…and then there were ponies.


When I left New York I am not sure what I wanted but I did have this sense that I wanted to grow something. I’ve always been obsessed with process…How? When? Where? Why?. Yet, I had never grown a thing in my life. So, stereotypically, I moved to the Bay Area and I learned. I went through all the stages of beginnings. We bought a house, I grew a garden, I craved succulents, rare and unusual plants, obscure edibles from South America, the bugs that sustain them, the mushrooms that help them grow, and we ate all our food from the garden. I was happy.

Right before India, for lack of care on our sojourn,  I pulled it all out and only the most wily and strong survived. Sage and Swiss Chard and Parsley! When we returned I realized how much of my happiness here was attached to these growing things. I haven’t planted, only a little, because we are lifting the house (high on stilts!) and I should concentrate my efforts, but I am not sure if I can contain myself. The logical process and growth and consumption has left an unknowing gaping hole and supermarkets just don’t have the same allure.

Last weekend we went on a little trip along the coast. Santa Cruz, to pick up these alien mushroom blocks that sprout when watered, refuse of a commercial process. Then up along the coast, stopping where ever we please, which is the best part of California really. Strawberries at Swanton’s Berry Farm, where there is an actual Honor Till! That is where one is expected to pay and give ones self change, wads of cash just flaunted in front of the customer. Psychologically, it works, here is an article about the mechanisms behind it…Honor Tills.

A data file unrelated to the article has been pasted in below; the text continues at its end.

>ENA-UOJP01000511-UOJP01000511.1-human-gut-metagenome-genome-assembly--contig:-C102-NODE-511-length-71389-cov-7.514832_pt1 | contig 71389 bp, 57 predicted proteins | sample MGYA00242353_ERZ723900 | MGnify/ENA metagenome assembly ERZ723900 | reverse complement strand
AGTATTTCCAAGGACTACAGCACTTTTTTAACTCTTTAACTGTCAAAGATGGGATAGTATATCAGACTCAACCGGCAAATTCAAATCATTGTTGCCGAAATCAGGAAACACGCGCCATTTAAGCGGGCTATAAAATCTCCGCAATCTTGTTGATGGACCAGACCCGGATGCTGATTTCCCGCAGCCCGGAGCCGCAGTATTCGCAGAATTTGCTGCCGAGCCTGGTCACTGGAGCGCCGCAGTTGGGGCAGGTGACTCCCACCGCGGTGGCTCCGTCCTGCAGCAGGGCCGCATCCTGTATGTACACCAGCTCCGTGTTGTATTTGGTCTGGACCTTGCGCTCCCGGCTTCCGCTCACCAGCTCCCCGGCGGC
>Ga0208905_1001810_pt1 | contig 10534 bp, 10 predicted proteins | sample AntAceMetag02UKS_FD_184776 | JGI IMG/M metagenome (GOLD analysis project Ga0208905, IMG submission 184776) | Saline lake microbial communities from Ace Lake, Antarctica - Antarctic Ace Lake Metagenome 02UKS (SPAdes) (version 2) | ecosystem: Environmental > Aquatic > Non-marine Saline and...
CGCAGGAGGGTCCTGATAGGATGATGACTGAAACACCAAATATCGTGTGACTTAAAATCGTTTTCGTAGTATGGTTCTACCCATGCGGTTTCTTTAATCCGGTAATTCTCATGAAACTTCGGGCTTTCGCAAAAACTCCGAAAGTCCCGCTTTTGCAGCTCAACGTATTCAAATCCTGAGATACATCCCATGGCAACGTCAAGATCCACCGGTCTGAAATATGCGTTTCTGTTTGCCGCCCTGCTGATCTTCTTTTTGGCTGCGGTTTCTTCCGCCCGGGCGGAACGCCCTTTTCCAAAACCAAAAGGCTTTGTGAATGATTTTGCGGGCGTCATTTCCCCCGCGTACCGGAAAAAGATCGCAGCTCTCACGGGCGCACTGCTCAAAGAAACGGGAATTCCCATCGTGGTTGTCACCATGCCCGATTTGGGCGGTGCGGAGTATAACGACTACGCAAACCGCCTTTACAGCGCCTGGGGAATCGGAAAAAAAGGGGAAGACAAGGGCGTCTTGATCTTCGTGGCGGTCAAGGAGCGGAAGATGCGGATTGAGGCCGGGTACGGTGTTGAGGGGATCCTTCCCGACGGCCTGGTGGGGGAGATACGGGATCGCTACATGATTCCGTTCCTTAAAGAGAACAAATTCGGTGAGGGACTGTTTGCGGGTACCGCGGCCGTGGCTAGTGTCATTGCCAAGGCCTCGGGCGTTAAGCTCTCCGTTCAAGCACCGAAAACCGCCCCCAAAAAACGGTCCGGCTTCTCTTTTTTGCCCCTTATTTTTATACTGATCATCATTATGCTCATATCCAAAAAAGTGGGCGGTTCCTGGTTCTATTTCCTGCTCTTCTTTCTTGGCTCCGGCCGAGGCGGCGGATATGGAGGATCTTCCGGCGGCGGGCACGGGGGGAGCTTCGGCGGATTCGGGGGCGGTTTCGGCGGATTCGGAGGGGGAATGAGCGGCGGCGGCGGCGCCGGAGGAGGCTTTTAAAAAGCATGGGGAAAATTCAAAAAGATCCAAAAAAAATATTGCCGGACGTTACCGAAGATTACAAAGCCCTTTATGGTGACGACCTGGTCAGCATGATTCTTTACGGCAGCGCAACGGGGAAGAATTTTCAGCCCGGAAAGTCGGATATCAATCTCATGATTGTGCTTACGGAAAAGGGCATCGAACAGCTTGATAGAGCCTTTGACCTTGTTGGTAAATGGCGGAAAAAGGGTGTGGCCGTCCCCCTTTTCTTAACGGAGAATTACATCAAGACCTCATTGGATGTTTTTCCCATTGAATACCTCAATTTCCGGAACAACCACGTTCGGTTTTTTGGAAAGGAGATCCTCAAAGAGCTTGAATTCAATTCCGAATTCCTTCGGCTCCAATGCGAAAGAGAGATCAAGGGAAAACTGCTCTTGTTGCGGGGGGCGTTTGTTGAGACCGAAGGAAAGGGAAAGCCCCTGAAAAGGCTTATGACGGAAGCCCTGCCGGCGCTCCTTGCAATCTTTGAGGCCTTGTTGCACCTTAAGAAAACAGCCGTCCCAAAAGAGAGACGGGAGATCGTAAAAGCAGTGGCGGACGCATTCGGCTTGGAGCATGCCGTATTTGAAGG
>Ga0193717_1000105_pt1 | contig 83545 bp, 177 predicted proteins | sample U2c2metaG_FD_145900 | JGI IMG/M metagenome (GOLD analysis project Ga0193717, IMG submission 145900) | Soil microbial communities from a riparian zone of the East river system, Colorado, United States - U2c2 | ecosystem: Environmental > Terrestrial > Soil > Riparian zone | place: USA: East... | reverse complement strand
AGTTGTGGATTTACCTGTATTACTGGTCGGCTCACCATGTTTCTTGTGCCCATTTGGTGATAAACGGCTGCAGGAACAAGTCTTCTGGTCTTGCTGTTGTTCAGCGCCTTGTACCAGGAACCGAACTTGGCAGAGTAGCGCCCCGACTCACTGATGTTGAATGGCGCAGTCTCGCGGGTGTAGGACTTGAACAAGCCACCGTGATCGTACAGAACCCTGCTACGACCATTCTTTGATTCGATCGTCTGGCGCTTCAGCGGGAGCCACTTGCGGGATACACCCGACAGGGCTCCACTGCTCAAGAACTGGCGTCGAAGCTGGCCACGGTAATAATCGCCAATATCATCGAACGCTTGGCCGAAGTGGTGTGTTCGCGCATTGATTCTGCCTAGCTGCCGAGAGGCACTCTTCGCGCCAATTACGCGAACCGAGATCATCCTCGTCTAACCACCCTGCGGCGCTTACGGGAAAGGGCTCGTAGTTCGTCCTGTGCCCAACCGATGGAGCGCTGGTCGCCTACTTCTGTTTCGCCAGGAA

Then, we are off to Pescadero, an old Portuguese fisherman’s town. It is here where we see the ponies. Ponies pulling retired ladies along a coastal country road. This is really what I live for and we end up stopping to take photos. There is no real story here just women that waited their whole damn lives to have the right to ride to have little ponies pull them on tiny little carriages through the street. If things couldn’t get any better, after that, we realize it is baby goat time at Harley’s Goat Farm! We watch them, pet them, sample the cheese that they produce and stare at the llamas that protect them from fierce animals from afar in the outer field.


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